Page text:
Seeing Thomas Hart Benton’s Panorama of American Life from Another Angle

The series of murals collectively known as “America Today” depict vignettes of a growing, changing nation in vibrant color.

A busy mural featuring people doing everyday activities
‘Changing West.’ The Metropolitan Museum of Art, Gift of AXA Equitable, 2012

Wander around the Metropolitan Museum of Art in New York long enough and eventually you’ll stumble into a room—Gallery 909—where striking wall-size murals immerse you in a whirlwind tour of American life from the late 1920s through the eyes and brushwork of Thomas Hart Benton.

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The series of murals collectively known as “America Today” fill almost every inch of the room’s wall space. The panels are each somewhat divided by molding added directly to the canvas face to create vignettes of a growing, changing nation in vibrant color, alive with physicality both gross and beautiful. Buildings erupt in the cities as oil dykes line the desert skyline like great churning insects of steel. Men and women work and dance and eat and fight during the boom time of the Roaring Twenties.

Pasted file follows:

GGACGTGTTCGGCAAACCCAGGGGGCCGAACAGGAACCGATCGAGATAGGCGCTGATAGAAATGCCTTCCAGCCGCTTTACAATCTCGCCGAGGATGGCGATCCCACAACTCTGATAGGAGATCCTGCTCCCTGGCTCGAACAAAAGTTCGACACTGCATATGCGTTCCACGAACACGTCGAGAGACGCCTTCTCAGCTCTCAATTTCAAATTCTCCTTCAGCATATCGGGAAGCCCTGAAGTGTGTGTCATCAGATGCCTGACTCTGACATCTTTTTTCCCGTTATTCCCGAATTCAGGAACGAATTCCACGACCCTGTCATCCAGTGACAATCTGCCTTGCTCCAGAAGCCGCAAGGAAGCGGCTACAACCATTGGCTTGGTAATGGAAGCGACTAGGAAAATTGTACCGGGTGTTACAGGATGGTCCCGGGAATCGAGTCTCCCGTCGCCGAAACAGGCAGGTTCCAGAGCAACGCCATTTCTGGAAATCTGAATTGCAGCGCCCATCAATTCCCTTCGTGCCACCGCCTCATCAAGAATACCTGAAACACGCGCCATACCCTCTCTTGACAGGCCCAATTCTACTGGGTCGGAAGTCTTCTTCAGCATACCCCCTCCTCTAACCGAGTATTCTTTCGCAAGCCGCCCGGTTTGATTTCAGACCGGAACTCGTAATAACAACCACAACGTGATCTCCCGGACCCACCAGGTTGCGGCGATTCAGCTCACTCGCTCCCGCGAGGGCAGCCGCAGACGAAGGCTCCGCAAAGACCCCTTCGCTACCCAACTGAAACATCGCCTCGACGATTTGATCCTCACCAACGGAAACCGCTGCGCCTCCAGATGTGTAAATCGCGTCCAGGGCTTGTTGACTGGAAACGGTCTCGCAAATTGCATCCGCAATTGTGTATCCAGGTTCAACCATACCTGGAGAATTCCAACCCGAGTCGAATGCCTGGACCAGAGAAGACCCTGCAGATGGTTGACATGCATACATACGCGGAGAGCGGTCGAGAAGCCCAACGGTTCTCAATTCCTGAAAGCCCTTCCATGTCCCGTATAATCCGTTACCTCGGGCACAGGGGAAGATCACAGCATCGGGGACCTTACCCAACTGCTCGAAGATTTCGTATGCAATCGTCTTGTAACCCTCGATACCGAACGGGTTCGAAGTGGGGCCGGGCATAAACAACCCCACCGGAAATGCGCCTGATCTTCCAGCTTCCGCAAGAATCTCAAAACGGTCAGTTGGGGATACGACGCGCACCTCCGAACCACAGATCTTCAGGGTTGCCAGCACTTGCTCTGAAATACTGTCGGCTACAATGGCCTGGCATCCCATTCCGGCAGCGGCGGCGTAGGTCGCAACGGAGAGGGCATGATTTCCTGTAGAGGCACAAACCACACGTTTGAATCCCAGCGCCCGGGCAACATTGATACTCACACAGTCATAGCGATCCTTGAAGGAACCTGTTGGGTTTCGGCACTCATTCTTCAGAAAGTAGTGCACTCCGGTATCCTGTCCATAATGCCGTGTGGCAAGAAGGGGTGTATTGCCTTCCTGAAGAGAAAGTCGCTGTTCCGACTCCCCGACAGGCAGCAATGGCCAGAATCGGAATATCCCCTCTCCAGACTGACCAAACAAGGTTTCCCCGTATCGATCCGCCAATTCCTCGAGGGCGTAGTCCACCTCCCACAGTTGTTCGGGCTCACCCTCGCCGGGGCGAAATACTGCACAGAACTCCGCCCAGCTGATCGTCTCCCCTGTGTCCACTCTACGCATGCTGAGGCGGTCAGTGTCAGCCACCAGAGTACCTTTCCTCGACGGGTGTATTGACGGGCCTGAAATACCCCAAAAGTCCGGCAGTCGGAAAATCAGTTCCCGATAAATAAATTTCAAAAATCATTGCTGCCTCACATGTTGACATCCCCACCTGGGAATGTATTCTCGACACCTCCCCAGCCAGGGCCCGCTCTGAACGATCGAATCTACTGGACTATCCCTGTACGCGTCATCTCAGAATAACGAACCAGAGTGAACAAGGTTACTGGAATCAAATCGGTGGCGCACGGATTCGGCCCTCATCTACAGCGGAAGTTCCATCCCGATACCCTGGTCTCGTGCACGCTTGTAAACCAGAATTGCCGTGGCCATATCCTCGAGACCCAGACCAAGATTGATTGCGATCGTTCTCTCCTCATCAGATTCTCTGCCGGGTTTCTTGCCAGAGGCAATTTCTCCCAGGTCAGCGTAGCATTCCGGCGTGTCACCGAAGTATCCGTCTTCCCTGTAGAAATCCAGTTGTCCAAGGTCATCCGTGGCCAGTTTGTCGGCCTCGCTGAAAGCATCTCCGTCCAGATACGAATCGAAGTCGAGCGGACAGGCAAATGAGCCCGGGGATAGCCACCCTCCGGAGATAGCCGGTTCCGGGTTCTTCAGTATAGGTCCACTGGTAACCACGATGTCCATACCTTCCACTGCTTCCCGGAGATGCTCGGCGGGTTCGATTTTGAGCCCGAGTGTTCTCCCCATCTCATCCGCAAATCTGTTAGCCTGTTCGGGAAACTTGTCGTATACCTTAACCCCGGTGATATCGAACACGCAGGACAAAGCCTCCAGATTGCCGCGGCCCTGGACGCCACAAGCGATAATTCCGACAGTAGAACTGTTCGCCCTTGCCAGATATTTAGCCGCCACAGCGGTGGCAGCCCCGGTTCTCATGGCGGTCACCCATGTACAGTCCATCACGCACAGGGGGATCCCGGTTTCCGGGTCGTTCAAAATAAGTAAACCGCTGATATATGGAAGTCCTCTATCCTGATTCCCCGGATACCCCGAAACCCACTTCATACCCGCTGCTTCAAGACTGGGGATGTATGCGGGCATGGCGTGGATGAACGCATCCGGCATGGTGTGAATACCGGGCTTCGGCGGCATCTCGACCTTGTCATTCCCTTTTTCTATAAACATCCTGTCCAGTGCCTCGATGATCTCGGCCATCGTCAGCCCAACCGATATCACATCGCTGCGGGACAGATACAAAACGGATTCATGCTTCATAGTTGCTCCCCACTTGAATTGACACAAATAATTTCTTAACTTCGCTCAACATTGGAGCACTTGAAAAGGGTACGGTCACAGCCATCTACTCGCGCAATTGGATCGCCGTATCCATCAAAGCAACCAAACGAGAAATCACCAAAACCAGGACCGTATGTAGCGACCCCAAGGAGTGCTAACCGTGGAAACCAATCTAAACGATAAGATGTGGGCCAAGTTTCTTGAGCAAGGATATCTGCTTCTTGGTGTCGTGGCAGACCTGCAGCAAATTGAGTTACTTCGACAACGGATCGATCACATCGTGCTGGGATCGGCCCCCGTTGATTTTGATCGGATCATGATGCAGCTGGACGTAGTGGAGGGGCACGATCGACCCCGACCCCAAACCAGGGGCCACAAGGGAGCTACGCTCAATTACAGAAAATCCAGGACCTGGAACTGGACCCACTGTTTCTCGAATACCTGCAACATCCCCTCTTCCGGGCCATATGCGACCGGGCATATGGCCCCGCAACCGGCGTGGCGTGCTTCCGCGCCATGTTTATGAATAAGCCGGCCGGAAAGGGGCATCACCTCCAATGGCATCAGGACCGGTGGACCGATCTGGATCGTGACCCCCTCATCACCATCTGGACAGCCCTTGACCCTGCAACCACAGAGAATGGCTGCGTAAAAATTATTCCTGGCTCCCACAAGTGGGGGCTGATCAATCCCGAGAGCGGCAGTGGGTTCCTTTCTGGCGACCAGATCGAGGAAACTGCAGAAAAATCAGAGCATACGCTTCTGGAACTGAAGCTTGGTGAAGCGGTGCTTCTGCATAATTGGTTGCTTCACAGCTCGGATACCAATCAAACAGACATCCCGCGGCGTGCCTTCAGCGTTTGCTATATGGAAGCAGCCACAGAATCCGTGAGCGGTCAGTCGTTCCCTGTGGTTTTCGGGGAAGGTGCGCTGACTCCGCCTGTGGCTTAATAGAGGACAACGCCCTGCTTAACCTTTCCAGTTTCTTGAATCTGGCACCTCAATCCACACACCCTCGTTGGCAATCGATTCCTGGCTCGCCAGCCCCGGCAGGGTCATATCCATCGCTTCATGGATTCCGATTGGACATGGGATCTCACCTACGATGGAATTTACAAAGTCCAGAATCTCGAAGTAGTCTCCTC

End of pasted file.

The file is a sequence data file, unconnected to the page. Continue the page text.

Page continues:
SEE ALSO: Piet Mondrian at Boston’s Museum of Fine Arts

In 1929 the director of the newly formed New School For Social Research approached Benton with a major commission for the board of directors room. His idea was a series of paintings that would celebrate the progress of America while acknowledging the origins of that progress. Benton, at age 40, had yet to be offered a project of that scale but there was one major caveat: there was no money for the artist. What a surprise.

Benton was nonetheless the right artist for the work. He saw the undertaking as a challenge that could propel him to a different level in his profession and his life experience had put him in the perfect place to complete the paintings. He had spent four years on the road with a friend as a young man crossing the country, taking note of the changes that were occurring from coast to coast.